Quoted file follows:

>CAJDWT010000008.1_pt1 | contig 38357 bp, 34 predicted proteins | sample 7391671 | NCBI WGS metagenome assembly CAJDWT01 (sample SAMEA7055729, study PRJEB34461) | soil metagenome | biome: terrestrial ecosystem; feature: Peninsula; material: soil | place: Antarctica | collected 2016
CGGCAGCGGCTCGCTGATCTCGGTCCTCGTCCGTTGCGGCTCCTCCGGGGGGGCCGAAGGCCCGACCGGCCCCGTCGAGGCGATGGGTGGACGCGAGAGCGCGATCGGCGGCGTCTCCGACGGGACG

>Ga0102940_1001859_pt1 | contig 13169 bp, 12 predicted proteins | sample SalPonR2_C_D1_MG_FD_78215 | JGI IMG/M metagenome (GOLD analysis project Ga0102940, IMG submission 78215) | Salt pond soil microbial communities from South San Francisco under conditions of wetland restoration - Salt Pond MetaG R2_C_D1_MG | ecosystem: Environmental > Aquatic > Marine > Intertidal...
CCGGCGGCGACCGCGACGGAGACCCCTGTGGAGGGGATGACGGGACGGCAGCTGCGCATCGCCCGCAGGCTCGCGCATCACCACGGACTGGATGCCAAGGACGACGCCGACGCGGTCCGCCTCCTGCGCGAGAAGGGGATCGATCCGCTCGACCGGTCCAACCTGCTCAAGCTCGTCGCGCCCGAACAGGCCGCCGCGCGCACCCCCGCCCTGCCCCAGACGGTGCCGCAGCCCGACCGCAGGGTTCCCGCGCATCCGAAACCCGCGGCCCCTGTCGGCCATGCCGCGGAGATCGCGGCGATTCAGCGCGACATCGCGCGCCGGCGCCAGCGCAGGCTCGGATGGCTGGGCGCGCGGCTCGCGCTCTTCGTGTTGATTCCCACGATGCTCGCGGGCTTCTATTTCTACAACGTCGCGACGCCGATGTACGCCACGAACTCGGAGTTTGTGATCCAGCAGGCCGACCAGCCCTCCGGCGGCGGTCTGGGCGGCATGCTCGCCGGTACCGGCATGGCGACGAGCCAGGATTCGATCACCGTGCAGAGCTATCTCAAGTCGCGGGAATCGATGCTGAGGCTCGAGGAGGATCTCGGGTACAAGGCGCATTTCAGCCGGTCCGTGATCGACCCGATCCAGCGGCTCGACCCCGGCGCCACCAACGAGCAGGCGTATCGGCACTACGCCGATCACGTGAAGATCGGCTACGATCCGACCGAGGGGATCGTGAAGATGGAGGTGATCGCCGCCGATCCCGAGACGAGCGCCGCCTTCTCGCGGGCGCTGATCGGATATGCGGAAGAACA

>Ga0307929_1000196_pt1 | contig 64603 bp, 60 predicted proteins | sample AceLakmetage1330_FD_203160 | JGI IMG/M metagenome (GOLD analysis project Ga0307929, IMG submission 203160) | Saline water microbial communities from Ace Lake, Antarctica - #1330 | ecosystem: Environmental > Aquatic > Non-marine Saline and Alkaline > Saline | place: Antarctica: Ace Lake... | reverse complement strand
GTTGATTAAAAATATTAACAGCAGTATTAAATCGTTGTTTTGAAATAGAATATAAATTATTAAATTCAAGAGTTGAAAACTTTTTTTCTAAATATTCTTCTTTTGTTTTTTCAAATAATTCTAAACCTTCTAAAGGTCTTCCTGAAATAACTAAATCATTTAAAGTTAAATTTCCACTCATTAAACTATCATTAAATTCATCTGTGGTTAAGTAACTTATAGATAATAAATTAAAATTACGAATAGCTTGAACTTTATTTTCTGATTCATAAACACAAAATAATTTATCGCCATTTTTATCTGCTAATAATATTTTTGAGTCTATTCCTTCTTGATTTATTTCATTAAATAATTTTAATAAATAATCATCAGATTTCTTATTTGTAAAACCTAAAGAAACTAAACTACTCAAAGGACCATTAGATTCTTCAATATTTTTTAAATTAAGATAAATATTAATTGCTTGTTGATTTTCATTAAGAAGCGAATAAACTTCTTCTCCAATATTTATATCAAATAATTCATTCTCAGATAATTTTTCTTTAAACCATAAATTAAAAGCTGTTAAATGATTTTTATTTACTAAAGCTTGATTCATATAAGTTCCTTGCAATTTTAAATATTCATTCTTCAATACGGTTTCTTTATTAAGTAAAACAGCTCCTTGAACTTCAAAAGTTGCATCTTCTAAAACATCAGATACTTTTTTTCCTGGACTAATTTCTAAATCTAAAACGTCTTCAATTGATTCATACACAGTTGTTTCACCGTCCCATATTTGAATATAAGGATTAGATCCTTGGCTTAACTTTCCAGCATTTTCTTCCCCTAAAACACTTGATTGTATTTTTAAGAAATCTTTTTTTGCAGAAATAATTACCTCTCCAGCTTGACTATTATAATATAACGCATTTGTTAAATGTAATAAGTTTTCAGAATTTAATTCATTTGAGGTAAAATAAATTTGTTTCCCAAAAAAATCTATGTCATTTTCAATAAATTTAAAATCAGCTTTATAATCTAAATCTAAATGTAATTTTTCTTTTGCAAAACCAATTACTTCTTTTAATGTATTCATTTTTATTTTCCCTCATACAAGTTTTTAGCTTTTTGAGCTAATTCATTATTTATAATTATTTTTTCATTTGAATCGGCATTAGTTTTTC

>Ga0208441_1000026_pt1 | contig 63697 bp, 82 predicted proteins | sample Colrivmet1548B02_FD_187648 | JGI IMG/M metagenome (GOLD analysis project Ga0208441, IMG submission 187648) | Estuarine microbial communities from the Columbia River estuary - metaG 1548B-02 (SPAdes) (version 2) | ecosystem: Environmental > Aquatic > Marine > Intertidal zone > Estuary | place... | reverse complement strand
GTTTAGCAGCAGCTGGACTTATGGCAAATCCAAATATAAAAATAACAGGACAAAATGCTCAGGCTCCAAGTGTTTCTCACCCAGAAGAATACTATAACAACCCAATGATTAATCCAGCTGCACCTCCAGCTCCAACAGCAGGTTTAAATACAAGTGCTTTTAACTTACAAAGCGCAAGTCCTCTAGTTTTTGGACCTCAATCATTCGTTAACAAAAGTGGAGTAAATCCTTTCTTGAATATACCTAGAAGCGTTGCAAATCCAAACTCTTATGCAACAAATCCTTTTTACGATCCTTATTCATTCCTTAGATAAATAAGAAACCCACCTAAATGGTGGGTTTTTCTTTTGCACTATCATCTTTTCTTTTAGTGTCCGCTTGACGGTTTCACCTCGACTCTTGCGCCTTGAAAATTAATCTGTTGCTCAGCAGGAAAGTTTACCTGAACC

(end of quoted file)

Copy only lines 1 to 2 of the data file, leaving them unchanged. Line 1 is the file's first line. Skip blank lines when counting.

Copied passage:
>CAJDWT010000008.1_pt1 | contig 38357 bp, 34 predicted proteins | sample 7391671 | NCBI WGS metagenome assembly CAJDWT01 (sample SAMEA7055729, study PRJEB34461) | soil metagenome | biome: terrestrial ecosystem; feature: Peninsula; material: soil | place: Antarctica | collected 2016
CGGCAGCGGCTCGCTGATCTCGGTCCTCGTCCGTTGCGGCTCCTCCGGGGGGGCCGAAGGCCCGACCGGCCCCGTCGAGGCGATGGGTGGACGCGAGAGCGCGATCGGCGGCGTCTCCGACGGGACG